I am selfish.

I am myself.

I quit apologizing.

The bubble has stretched beyond all limits. It strains, shreds, and I am asked to save it please, please! I can’t. I don’t want to. I accept that this is over. All the compressed rules and expectations explode. Fury, fire, destruction. As the embers settle, I wake alone in a new room. Knowing the stages of trauma doesn’t stop them from happening.

All change is possible.

I will focus on the positive.

I am going to make this work.

The Bones of Liminality – Lisa Withrow

Lisa Withrow

Lisa Withrow is a Gestalt and Positive Intelligence coach, leadership consultant, and researcher-writer in the area of liminality and conflict. She has published 5 books and contributed to 6 others.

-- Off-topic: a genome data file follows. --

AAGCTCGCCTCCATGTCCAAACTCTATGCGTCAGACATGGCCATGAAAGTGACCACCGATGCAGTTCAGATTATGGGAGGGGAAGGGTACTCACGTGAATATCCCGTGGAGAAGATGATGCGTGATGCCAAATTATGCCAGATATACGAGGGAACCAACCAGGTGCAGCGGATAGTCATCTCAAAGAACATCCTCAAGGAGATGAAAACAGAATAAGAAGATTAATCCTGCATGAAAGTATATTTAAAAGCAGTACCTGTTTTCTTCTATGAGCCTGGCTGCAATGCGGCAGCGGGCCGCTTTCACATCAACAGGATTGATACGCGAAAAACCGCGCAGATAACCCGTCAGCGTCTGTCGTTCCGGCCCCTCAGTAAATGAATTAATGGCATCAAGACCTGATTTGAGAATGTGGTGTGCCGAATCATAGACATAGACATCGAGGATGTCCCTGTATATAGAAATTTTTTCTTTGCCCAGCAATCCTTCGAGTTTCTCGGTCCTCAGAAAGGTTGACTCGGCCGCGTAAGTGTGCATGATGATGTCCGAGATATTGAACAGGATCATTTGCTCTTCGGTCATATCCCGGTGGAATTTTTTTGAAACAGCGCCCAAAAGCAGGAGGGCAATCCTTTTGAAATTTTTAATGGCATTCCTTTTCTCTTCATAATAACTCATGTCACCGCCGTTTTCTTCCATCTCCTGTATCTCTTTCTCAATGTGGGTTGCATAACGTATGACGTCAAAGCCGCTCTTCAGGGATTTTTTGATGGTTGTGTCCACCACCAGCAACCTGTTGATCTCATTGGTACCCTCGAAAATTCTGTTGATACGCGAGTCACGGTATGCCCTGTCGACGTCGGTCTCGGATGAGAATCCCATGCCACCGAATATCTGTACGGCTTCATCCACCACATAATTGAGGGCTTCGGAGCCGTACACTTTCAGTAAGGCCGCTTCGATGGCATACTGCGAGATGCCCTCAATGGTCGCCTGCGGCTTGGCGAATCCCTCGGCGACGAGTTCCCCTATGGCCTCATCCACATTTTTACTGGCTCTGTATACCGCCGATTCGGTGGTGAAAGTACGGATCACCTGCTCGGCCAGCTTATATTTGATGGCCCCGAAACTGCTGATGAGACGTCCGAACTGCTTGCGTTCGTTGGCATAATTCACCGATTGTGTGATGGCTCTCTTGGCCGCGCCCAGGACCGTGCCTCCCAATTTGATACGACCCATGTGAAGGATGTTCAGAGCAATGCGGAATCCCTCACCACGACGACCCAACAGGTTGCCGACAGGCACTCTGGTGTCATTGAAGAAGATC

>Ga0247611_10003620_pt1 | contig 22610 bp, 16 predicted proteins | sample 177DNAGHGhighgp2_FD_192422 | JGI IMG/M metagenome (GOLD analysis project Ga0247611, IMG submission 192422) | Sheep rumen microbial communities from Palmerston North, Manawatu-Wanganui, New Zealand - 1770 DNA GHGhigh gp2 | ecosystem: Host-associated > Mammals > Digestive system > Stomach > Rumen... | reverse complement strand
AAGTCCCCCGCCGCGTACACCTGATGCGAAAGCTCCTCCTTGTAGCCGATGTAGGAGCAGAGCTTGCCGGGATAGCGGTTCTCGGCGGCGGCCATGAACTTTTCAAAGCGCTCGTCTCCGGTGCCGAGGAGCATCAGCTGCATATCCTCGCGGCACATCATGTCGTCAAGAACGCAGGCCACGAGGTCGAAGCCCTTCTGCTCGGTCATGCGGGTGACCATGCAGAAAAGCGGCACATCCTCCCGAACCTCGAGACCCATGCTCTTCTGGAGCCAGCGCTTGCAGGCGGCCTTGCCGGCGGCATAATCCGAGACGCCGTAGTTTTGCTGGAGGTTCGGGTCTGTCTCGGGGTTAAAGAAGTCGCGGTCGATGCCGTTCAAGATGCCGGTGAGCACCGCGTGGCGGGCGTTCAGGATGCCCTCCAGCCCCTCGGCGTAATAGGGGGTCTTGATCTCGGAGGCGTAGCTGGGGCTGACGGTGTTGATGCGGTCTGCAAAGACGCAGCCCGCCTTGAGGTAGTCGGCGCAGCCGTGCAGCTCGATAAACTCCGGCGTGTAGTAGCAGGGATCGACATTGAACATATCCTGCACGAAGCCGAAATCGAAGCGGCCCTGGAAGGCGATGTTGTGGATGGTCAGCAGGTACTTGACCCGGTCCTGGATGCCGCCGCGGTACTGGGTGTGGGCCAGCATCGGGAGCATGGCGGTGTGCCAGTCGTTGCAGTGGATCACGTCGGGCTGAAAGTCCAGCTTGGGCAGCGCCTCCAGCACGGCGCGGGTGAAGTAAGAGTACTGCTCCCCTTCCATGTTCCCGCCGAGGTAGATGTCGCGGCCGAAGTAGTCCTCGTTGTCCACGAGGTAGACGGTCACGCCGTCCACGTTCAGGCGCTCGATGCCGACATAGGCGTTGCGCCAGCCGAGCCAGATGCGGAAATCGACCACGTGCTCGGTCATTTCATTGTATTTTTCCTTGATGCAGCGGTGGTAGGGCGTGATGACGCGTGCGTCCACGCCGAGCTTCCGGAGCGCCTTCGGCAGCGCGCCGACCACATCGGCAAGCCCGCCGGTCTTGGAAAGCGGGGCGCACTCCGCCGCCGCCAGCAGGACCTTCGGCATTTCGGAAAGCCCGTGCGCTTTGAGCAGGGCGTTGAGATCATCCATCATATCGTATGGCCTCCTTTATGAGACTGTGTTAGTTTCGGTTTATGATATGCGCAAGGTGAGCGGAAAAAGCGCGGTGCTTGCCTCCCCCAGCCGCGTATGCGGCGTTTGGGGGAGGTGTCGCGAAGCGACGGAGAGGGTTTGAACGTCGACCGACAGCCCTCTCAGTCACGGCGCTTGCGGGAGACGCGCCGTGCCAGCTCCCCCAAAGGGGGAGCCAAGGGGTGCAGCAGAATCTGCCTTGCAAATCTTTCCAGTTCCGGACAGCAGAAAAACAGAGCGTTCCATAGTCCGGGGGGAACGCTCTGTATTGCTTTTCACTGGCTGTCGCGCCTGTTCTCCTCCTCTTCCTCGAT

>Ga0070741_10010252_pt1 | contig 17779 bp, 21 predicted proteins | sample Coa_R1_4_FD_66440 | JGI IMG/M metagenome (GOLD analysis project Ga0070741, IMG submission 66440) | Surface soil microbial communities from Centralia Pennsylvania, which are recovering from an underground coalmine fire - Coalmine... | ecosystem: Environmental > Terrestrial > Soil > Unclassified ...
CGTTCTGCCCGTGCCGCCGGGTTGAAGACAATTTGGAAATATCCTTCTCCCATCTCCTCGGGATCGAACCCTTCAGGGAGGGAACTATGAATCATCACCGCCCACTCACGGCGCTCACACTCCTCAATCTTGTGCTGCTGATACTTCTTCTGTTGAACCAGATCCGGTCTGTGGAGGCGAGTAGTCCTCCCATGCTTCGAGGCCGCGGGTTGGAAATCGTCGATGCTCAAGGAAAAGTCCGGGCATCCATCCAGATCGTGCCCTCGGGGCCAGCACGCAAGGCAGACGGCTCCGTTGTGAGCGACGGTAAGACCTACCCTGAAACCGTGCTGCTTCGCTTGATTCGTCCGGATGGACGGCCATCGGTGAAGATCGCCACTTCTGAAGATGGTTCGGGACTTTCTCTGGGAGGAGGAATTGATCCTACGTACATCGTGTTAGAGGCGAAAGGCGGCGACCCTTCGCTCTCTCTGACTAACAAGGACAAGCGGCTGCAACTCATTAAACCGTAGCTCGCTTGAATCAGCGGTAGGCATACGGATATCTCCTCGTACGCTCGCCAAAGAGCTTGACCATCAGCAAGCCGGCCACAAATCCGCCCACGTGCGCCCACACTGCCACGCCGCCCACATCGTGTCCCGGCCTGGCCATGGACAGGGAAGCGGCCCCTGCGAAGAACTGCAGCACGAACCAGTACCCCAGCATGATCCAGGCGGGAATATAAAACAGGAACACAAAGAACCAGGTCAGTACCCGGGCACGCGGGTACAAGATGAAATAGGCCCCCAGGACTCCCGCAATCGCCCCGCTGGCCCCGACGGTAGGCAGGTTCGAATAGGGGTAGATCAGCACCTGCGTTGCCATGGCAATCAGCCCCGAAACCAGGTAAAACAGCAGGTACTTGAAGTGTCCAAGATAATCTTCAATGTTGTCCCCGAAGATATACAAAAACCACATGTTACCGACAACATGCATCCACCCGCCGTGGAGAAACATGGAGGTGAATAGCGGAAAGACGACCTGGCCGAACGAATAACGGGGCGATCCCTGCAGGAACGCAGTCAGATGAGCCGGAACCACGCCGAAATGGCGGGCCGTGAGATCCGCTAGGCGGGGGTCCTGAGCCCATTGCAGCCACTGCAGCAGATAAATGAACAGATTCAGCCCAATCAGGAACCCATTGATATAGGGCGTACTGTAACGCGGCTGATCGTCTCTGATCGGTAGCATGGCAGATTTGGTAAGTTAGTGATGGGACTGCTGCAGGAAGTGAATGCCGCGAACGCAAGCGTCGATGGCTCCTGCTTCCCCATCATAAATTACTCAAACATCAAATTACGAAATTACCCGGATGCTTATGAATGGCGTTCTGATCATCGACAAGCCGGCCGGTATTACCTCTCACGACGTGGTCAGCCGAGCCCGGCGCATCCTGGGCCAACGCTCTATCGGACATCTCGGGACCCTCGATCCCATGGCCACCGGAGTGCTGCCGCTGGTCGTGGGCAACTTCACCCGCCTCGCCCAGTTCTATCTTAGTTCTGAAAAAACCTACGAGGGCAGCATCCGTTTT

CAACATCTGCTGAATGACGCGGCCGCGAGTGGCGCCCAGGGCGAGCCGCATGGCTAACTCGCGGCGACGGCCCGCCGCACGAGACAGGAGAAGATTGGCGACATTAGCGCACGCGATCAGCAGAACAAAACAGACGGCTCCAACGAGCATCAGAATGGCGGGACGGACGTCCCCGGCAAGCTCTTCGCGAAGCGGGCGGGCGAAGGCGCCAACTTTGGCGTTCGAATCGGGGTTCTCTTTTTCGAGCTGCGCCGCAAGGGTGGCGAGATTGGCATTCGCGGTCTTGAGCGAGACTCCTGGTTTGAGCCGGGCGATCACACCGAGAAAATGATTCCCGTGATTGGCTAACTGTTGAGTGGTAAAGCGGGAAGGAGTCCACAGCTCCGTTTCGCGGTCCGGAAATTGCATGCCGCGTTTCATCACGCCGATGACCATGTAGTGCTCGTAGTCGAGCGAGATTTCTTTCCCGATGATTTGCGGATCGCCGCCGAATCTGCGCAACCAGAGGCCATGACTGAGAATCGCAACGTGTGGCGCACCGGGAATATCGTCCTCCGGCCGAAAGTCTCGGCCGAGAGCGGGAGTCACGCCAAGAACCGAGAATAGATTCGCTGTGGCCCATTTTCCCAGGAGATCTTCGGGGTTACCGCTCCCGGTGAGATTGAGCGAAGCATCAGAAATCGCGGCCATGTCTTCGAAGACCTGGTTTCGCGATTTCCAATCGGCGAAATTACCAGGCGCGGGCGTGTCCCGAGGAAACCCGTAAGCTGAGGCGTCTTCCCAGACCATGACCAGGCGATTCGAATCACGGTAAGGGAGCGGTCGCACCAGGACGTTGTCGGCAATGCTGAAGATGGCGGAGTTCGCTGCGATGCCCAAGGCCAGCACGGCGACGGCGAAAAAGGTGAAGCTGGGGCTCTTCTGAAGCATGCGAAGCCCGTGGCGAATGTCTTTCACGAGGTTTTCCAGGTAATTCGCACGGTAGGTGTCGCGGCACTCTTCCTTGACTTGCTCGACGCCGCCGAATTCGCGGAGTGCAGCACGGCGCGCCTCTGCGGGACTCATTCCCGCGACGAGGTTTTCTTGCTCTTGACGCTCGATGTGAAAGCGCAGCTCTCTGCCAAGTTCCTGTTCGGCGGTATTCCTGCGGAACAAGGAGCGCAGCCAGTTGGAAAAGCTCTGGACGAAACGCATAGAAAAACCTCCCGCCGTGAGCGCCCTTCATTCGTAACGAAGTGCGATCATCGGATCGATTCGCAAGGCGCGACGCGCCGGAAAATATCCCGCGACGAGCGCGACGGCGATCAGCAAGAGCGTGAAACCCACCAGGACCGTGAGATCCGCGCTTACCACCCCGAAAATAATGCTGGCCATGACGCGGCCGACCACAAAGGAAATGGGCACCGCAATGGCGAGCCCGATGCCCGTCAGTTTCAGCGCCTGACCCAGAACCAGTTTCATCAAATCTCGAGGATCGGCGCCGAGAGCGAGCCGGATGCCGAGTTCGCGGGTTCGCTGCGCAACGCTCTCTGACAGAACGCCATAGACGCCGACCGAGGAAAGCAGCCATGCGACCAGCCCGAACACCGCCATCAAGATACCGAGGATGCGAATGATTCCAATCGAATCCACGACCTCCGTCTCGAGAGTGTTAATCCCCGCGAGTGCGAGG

Waiting. In-between space can be chaotic, serene, frenzied, calm, anxiety-producing, hope-filled, or perhaps all of the above. Underlying each of these characteristics is the foundational waiting, no matter how active the transitional times. What will be on the other side of this threshold? Who will I be when we get there? How long does this transition TAKE?

Liminal space is especially difficult during the decline of a loved one’s health. At this writing, my father is lying in a bed in a hospice house, angry to be dying too soon after 81 years of health and vitality and until very recently, being mistaken for a 60-year-old. Now at 82, he looks 150, a skeleton with skin stretched over his bones except for swollen belly and feet. Nothing wrong with his brain.